Vansant’s death marked the first in a remarkable series of shark attacks in New Jersey waters over 12 days in July 1916—events brought chillingly to life in Michael Capuzzo’s 2001 non-fiction thriller, Close to Shore. Of the five people bitten that summer, four died. One man was so brutalized that a beachgoer, misidentifying his body and the spreading stain of his blood, alerted lifeguards to a capsized canoe with a red hull floating out at sea. Disconcertingly, two of the victims were swimming in a creek, some 15 miles inland, when the shark came upon them. In a sort of true-life, Victorian take on Jaws (in fact, these attacks inspired Peter Benchley’s novel), Capuzzo compellingly captures the panic that spread across the country a century ago, as sensational reports of a man-eating shark seeped inland from the Jersey coast. While the attacks of 1916 have largely been forgotten, the radical wariness of the open ocean that they injected into the American psyche remains strong today.
Close to Shore has its faults: moments of high drama are sometimes undercut by purple prose, and while Capuzzo conducted extensive research, certain details strain the limits of the reader’s trust that the book is a work of pure non-fiction. (How could Capuzzo possibly know that Vansant, who bled out shortly after being dragged half-conscious from the sea, felt a shiver travel down his spine seconds before the shark bit him?) But the vivid descriptions of the attacks—and the jolt of horrified empathy they deliver—tap successfully into a primal, and deeply gripping, fear of these ancient fish, instilling something just short of awe. Close to Shore gives new meaning to the term beach reading—emphasis on beach.
What I want to read next: Moby Dick by Herman Melville
—William Brennan, associate editor
The Paying Guests
By Sarah Waters
In Waters’s sixth novel, it’s 1922 in the London suburbs, the Great War is over, sons and brothers have been killed, the family money is gone, the servants have been let go, the country is changing, and 26-year-old Frances Wray is left with her aging mother to bat about their large, upper-crust home doing chores, making meals, and reading (and doing more chores). It’s immediately clear that Frances is a singular character: an unrepentant lesbian in an era when that was considered deviant, and a flawed but reflective, self-aware, and deeply good person.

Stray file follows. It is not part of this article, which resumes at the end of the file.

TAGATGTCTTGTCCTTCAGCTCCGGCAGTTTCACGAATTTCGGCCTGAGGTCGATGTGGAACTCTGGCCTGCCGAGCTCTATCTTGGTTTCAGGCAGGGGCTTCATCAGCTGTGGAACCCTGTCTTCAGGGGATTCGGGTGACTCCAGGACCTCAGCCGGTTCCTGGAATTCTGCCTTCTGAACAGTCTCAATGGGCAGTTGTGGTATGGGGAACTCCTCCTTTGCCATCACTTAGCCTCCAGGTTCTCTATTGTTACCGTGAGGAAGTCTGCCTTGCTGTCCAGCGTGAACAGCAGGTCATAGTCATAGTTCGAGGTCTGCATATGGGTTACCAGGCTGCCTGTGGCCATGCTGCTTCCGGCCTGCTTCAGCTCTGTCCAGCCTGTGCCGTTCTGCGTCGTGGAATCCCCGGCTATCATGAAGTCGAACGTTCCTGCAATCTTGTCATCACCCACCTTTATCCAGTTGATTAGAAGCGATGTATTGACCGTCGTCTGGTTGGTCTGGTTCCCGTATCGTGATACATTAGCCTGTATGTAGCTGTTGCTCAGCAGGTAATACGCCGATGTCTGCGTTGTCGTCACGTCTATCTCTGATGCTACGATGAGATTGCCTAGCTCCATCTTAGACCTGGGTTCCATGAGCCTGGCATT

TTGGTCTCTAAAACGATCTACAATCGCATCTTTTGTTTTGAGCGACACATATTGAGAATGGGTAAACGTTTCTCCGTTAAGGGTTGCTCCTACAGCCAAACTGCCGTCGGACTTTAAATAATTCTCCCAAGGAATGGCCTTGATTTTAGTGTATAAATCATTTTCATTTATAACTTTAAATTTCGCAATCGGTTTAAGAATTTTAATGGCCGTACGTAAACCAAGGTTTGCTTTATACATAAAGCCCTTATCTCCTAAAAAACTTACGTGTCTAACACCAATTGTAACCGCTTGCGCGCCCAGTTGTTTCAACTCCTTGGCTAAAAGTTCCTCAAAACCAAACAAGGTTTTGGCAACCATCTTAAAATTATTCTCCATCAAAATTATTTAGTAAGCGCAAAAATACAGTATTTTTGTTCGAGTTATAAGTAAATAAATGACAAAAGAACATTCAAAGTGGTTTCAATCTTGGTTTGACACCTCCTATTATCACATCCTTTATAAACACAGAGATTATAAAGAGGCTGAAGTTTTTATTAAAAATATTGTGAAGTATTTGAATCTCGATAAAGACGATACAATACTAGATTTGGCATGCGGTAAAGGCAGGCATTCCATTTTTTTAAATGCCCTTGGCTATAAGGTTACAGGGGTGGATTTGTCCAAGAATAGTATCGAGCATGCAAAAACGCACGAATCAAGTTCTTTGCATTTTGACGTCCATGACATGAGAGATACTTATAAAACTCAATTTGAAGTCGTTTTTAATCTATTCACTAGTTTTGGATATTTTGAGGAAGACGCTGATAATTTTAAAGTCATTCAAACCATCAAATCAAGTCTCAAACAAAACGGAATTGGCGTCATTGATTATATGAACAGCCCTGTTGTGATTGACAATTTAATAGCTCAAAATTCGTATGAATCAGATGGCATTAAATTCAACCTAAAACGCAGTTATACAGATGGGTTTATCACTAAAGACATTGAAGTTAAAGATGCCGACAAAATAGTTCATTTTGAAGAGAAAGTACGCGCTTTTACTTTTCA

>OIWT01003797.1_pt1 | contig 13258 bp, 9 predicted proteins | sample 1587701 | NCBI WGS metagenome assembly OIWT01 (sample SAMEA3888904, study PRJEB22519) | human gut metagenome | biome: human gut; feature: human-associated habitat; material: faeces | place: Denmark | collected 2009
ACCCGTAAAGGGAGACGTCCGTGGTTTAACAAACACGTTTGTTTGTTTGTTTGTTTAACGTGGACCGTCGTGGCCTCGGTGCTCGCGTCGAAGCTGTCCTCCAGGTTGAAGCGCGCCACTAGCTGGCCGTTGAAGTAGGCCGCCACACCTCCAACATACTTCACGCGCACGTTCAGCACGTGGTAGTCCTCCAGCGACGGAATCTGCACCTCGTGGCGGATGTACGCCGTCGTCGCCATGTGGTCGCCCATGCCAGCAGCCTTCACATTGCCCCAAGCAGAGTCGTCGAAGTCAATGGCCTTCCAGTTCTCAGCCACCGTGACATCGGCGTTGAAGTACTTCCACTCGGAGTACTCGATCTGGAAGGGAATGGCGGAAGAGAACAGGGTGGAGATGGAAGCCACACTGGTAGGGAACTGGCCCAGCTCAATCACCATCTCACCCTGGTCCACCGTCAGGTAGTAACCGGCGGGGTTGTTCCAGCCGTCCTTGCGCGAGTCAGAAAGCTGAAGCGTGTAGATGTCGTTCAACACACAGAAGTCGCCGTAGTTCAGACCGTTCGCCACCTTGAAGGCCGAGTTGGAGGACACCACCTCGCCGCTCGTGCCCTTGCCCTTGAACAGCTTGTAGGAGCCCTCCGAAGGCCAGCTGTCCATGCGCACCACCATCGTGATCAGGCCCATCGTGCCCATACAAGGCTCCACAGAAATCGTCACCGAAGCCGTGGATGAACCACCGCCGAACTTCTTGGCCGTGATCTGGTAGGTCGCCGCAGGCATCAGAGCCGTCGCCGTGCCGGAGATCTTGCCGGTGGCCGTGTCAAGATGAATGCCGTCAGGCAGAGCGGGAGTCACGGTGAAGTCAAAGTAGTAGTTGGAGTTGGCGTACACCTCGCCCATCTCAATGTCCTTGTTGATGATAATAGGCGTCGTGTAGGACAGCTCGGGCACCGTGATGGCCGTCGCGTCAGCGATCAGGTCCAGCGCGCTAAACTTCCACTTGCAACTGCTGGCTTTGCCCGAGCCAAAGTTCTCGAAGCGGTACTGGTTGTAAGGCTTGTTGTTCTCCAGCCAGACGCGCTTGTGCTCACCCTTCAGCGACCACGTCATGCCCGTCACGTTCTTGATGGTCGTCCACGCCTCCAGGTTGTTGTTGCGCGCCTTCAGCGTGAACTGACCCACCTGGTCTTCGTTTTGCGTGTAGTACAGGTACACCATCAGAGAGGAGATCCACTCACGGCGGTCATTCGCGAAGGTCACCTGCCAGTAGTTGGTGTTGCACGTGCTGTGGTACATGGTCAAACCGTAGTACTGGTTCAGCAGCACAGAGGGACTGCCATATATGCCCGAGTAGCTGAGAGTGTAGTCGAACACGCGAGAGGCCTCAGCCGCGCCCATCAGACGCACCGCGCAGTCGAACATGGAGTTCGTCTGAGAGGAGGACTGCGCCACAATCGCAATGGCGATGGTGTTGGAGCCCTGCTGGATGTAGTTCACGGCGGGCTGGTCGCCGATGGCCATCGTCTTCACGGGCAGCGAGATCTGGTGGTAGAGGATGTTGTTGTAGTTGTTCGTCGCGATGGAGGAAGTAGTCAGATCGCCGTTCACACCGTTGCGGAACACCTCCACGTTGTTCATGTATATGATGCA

When the Wray women take in boarders to make ends meet, Frances’s most personal truth is laid bare. Those tenants, Leonard and Lily Barber, are a young couple a few social-class rungs down the ladder from the Wrays, who are gratified by their new grand home. There are still chores, meals, and reading to pass the day, but now these tasks are amplified by the Barbers’ curious footsteps overhead, and by chance encounters in the hall, the kitchen, the yard. Even though it’s easy to get lost in the sleepy fog of chores and innocent spying, those footsteps overhead feel dangerous—and that fog begins to lift.
There’s a delicious affair at the center of the 2014 novel that starts joyfully, lustily. But Waters edges that happy love into darker territory—before, like springing a trap, she gives the reader an unexpected and accidental murder. (There’s a harrowing cover-up that brilliantly mirrors Frances’s daily chores.) The crime binds Frances to Lily in an uncomfortable pact that creates so much tension and excitement you suddenly can’t read fast enough. Waters pivots from a tale of English manners to a literary thriller swaddled in secrets on a dime.